Action Figure Customizing Guide: Getting Started Part 2


Welcome to the ACCF Action Figure Customizing Guide: Getting Started Part 2! Here we will continue to look at what you will need in order to start customizing your own action figures. If you missed Getting Started Part 1 click here, and be sure to check out the “Tutorials” tab for more “How too…” guides! I have included Ebay and Amazon shopping links with each item so you can purchase your own stuff!

DREMEL. A lot of guys prefer the Dremel Stylus because it is contoured dremelto your hand, but when I went looking for one I could only afford the Dremel 7300, and I wouldn’t trade it. It’s less than half the price of the Stylus, and you hold it like a pencil which I feel it lends itself to more control. Along with the Dremel you will need bits and accessories. Both the 7300 and Stylus come with a starter kit that includes most of what you’ll need, but I’m always finding new things to make the job easier.

tools2Stainless steel WAX CARVERS. Some refer to these as dentist tools, either way you will be using them for sculpting, jabbing, stabbing, and impaling your figure into submission. When it comes to sculpting I use my exacto knife a lot, but these things are amazing! Make sure you get a set, but even then you will become attached to a specific one that works best for you most of the time. I will get into these more in my sculpting tutorial.

avesAPOXIE SCULPT. I use Aves, some people like Green Stuff, and there are a couple different types out there. I have even seen modeling clay used, but I would not recommend that. Aves Apoxie Sculpt comes in 2 parts that you mix together, and when dry and set is the hardest apoxie I have found. It is with the apoxie that you put your wax carvers and other tools to most use.

More TOOLS! This next section is what you make it. Along with all these specific tools, Itools have gone through my apartment and my parent’s house and gathered a hodgepodge of different items that I use regularly for specific jobs. In the list the number next to the item in the picture goes with the number in the list. Duh.

1. LINOLEUM CUTTER: for cutting grooves and removing plastic

2. SUPER GLUE: ACE Hardware sells the fastest drying and stickiest glue I’ve found. Be careful to keep the nose of the tube clean and clear. Keep this stuff off your clothes, and away from your eyes and mouth (I’ve glued mine shut before, seriously)

3. MULTI-TOOL: Make sure you get one with a set of small pliers. I use this for joint and head peg removal (after you’ve heated them of course. We’ll get into that later)

4. LARGE FILE: I use this beast to keep my other metal tools sharp and clean, and you never know when you will have to break out of the joint.

5. LARGE PAINTER’S BRUSH: This is used primarily for dusting off a figure that I have dremeled or sanded to remove the dust. Especially before painting.

6. FLAT PIECE OF METAL: This is a unique tool that was the clip on a pen. It is extremely flat and smooth, and clean. I use it for smoothing out dried paint bubbles, and plastic. Make your own!

7. MINI SCREWDRIVER: I use this for prying and pushing. Mostly neck and joint pegs. Get something with a shorter neck but sturdy. Those thin mini screwdrivers from the pocket sets just break.

8. EXACTO KNIFE: This is going to be your best friend. Use it for cutting, sculpting, detailing, and get plenty of replacement blades. They break easy, and use a pair of goggles. The tips break off easy; almost lost my eye once, and be prepared for getting cut. Keep your super glue handy, and BE CAREFUL.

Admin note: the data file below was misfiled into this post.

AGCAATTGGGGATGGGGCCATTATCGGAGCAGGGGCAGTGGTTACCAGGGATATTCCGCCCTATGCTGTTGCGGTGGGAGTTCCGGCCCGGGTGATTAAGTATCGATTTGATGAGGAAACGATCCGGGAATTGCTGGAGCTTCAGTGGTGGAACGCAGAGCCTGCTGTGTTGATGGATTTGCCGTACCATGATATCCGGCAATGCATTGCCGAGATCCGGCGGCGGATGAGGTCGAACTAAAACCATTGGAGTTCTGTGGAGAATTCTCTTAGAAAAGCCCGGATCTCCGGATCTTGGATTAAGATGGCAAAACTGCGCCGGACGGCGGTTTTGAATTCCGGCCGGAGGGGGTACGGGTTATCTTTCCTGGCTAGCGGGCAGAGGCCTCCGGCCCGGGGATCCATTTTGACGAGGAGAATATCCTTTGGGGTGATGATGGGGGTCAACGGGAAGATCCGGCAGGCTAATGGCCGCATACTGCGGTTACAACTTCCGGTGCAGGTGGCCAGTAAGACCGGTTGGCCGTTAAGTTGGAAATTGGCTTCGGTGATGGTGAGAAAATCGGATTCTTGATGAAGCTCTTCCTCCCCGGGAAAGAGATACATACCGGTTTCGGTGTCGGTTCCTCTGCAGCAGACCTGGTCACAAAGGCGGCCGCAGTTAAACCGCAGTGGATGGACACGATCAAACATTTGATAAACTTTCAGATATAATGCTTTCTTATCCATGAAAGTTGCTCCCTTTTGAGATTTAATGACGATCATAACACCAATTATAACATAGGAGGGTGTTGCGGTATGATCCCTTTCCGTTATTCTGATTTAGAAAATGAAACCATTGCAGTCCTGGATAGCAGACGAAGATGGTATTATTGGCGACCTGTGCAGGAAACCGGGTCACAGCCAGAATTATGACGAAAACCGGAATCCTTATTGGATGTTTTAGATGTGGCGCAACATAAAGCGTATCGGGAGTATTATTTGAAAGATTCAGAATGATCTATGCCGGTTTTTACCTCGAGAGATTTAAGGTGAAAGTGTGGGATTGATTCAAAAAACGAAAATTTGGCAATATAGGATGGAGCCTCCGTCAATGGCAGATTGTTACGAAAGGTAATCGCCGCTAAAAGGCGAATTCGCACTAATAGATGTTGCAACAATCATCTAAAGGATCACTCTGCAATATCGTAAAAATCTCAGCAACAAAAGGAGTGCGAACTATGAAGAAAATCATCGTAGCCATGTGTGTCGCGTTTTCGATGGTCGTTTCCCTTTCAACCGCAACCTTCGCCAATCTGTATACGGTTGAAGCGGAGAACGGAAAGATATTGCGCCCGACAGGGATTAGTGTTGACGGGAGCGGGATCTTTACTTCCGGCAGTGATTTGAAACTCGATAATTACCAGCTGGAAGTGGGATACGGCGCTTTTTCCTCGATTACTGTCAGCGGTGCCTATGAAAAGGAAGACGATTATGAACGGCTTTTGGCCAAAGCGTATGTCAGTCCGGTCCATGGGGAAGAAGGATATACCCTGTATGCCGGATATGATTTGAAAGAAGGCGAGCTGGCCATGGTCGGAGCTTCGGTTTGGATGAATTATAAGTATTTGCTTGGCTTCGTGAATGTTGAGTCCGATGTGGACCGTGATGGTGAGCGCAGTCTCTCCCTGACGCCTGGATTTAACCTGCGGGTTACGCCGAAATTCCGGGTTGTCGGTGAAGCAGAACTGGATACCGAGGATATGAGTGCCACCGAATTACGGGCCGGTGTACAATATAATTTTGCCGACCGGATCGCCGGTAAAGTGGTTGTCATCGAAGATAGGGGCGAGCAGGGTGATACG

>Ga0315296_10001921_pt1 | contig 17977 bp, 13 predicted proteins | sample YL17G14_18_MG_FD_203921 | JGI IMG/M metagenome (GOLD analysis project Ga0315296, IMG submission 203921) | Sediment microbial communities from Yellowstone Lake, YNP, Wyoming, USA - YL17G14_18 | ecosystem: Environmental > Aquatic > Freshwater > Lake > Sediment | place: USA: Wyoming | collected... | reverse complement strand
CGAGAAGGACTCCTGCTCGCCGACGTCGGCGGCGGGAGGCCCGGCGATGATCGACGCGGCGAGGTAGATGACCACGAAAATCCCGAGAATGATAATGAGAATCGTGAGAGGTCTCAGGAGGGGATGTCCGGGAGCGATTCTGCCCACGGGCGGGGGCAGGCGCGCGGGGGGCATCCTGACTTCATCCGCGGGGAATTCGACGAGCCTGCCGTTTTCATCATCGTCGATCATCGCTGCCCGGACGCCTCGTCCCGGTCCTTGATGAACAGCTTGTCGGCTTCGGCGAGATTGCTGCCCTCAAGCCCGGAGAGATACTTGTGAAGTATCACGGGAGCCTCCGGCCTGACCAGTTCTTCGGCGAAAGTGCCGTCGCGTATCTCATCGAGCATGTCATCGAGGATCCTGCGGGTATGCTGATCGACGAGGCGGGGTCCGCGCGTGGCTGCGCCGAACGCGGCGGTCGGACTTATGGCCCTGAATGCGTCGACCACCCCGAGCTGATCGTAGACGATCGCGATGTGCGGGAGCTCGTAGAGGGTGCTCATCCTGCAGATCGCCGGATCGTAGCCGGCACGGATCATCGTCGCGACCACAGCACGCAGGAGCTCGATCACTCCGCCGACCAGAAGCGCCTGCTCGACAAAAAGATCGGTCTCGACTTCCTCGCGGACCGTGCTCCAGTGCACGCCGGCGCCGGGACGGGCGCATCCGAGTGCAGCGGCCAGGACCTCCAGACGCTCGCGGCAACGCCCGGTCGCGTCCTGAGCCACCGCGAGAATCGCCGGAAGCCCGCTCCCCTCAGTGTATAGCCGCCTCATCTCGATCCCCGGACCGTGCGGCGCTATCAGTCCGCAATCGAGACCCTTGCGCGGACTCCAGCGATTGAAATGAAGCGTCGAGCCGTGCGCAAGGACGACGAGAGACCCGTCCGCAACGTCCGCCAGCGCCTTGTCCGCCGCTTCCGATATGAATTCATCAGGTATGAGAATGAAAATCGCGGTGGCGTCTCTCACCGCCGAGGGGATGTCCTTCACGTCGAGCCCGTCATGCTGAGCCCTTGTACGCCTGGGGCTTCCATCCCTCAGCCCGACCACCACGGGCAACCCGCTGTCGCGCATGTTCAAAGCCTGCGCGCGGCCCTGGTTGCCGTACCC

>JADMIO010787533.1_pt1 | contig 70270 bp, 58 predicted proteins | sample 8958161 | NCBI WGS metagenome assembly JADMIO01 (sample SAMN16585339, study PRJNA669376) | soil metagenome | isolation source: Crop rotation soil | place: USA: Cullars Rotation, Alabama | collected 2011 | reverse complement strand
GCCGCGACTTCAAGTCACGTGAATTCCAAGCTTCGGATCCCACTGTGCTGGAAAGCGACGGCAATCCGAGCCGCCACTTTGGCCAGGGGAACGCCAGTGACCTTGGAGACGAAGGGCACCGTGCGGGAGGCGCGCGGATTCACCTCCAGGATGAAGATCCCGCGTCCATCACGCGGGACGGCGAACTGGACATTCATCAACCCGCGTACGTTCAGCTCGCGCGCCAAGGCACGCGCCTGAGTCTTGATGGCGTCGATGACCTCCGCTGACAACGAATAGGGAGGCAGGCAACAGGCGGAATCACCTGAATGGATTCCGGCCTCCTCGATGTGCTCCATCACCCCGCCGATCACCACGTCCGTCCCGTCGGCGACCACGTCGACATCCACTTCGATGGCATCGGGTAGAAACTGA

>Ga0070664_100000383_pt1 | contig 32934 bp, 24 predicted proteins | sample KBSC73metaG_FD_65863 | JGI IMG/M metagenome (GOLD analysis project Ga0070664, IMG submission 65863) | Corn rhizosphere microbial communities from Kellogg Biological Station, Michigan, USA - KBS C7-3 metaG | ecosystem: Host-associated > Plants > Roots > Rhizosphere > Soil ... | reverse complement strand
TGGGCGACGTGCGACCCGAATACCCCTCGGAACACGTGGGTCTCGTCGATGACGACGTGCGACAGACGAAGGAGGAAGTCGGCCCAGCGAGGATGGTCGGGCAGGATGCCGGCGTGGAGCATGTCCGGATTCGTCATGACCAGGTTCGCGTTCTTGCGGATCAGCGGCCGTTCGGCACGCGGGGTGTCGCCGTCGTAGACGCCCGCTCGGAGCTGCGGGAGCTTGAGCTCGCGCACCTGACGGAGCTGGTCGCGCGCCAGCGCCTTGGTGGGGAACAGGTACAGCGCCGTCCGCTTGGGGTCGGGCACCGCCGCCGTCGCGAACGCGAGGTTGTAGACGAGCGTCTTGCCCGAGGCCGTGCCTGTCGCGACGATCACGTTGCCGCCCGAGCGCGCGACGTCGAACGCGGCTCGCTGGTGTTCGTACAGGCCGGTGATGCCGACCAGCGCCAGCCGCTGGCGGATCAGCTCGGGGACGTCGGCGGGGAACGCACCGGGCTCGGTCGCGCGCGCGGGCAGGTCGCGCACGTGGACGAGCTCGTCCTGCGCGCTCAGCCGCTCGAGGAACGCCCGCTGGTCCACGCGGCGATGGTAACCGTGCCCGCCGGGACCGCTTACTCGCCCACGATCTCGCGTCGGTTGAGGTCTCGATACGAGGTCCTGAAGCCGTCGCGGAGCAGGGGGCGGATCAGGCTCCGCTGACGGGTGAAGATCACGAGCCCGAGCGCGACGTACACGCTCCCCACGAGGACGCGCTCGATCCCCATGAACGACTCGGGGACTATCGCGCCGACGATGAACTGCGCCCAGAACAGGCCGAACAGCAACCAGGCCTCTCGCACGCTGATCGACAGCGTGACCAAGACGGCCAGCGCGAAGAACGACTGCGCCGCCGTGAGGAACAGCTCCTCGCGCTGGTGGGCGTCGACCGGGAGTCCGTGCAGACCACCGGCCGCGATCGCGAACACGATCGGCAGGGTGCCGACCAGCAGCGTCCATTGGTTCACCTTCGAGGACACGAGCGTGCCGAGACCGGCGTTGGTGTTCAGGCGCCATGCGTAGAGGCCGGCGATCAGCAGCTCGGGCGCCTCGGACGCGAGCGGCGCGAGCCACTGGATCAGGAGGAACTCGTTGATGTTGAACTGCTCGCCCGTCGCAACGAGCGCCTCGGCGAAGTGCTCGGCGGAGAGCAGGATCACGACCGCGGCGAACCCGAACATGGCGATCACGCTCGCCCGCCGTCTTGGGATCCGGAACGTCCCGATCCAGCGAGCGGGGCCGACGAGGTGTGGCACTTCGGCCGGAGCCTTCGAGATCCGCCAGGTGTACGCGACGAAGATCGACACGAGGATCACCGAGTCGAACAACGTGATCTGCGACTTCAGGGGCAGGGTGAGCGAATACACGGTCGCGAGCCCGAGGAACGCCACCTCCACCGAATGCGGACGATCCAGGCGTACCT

9. MINI TWEEZERS: These are handy for holding small parts, and clearing out crevasses.

10. NAIL PUNCH: Something that won’t bend that you can use to push out those stubborn elbow pegs. I think the thing I use is called an All?

11. LARGE STEEL NEEDLE: Another interchangeable tool. I think this was in a painting kit. Basically just a large steel needle with a grip. I use it a lot for sculpting, making holes, and clearing small spaces.

sandpaperSANDPAPER: This will be used under many different circumstances from sanding sculpt to sanding parts of the figures. I even use it to clean off or sharpen tools, and if you flip it over you can use the smooth side to polish a surface once you have sanded it. Sandpaper comes in different grit. The higher the # the finer the grit. The finer the grit the smoother you can get the surface. Start low and move progressively to a higher grit. Don’t skip from 300 to 800, so make sure to buy a mix of different grits.

hairdryerHAIR DRYER: Back in the day a lot of customizers were using the “boil and pop” method to dismember a figure. That’s how I started, but who has the time to boil a pot of water every time you need to remove something? Get a hair dryer. You should be able to pick one up for around $20. You will be surprised how often you use it. I can’t tell you how many of my commission clients email me about having snapped the neck peg on a figure trying to force the head off. 30 seconds with a hair dryer and it usually pops right off!

stand1FIGURE STAND: You can’t sit there and hold your figure while the sculpt or paint dries.stand2 Multitask with a figure stand! There are several different types of action figure or doll stands that you can find, but the more basic the better. Just make sure they are steady and around 10″ tall or at least flexible to that height.

Well, that marks the end of my first series of Custom Action Figure tutorials. I hope both parts of my “Getting Started” guide helps get you going! Remember that these are tools and techniques that I use. Be creative and come up with something that works best for you. If you have any further questions feel free to email me at accustomfigures at hotmail dot com, and be sure to check out “Getting Started Part 1” right here.

See you in the future!



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